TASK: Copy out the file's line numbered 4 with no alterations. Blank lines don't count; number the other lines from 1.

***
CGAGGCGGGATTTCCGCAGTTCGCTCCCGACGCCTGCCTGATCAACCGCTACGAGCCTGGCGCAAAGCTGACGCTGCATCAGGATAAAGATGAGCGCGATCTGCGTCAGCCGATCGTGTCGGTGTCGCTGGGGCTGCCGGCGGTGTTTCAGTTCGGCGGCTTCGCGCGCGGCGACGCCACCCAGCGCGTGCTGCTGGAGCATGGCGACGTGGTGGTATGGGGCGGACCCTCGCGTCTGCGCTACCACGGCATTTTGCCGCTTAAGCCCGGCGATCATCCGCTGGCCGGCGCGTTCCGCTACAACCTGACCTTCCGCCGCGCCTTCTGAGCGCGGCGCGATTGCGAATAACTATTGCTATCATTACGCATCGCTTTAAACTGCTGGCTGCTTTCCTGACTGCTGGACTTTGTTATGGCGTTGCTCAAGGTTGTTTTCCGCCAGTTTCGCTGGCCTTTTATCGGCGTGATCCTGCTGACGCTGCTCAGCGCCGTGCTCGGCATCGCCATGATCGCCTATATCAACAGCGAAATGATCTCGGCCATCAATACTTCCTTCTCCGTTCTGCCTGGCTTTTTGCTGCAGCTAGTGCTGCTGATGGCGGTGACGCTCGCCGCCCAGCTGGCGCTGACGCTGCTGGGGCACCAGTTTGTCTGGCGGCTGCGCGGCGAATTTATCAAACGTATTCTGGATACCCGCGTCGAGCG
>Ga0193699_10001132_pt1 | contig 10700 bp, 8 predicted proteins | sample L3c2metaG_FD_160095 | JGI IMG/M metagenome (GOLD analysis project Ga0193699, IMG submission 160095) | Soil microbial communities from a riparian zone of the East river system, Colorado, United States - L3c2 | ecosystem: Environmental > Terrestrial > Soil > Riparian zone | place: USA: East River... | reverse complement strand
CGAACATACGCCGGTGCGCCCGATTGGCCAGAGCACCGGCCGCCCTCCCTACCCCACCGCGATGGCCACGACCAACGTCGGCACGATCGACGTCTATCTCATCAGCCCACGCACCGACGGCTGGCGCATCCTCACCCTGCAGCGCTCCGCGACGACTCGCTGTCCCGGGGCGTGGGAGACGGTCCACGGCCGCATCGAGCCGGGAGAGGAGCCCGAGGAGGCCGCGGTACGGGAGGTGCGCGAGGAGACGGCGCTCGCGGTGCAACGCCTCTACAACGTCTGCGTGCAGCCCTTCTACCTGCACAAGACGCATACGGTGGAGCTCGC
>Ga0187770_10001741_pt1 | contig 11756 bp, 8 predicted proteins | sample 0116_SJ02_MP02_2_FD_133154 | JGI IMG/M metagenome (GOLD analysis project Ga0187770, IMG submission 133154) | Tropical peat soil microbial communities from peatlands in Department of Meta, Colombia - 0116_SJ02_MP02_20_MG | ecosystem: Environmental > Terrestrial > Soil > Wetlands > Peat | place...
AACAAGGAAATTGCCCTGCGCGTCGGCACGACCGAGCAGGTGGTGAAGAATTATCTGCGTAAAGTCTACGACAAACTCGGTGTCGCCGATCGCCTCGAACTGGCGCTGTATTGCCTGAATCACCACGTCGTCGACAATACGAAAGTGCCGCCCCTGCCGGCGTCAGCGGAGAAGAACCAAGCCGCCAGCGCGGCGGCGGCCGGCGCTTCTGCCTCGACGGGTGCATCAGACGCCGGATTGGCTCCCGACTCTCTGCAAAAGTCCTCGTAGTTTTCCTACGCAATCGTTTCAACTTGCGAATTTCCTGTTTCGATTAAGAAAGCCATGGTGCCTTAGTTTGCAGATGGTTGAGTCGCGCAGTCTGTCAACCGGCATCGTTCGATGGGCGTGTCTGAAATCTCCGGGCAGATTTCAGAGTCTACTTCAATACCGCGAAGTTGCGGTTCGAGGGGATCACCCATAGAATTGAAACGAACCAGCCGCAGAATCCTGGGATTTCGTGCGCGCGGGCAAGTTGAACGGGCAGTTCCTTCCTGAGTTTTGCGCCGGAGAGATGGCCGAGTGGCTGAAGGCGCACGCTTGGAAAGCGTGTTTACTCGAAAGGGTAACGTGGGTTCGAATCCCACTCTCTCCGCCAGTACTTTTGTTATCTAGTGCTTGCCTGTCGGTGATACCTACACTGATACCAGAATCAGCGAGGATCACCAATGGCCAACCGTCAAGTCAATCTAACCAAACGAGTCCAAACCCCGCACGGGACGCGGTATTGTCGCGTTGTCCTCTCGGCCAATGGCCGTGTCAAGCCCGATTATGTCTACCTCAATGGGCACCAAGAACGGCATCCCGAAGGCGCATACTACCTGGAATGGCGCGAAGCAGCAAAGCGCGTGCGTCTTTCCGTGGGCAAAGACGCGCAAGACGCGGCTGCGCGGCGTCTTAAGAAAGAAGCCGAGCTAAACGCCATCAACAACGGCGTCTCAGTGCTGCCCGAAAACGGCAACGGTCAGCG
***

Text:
>Ga0187770_10001741_pt1 | contig 11756 bp, 8 predicted proteins | sample 0116_SJ02_MP02_2_FD_133154 | JGI IMG/M metagenome (GOLD analysis project Ga0187770, IMG submission 133154) | Tropical peat soil microbial communities from peatlands in Department of Meta, Colombia - 0116_SJ02_MP02_20_MG | ecosystem: Environmental > Terrestrial > Soil > Wetlands > Peat | place...